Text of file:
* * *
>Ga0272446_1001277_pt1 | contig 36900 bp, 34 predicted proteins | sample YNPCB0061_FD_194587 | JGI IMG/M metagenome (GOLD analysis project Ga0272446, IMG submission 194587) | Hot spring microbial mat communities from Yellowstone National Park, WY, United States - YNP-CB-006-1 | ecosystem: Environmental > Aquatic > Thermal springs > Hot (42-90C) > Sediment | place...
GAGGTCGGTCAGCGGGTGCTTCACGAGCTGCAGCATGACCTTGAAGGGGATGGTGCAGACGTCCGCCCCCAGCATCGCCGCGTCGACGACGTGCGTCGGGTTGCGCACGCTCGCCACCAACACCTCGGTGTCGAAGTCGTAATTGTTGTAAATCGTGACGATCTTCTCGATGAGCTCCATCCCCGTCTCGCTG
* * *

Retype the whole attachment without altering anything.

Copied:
>Ga0272446_1001277_pt1 | contig 36900 bp, 34 predicted proteins | sample YNPCB0061_FD_194587 | JGI IMG/M metagenome (GOLD analysis project Ga0272446, IMG submission 194587) | Hot spring microbial mat communities from Yellowstone National Park, WY, United States - YNP-CB-006-1 | ecosystem: Environmental > Aquatic > Thermal springs > Hot (42-90C) > Sediment | place...
GAGGTCGGTCAGCGGGTGCTTCACGAGCTGCAGCATGACCTTGAAGGGGATGGTGCAGACGTCCGCCCCCAGCATCGCCGCGTCGACGACGTGCGTCGGGTTGCGCACGCTCGCCACCAACACCTCGGTGTCGAAGTCGTAATTGTTGTAAATCGTGACGATCTTCTCGATGAGCTCCATCCCCGTCTCGCTG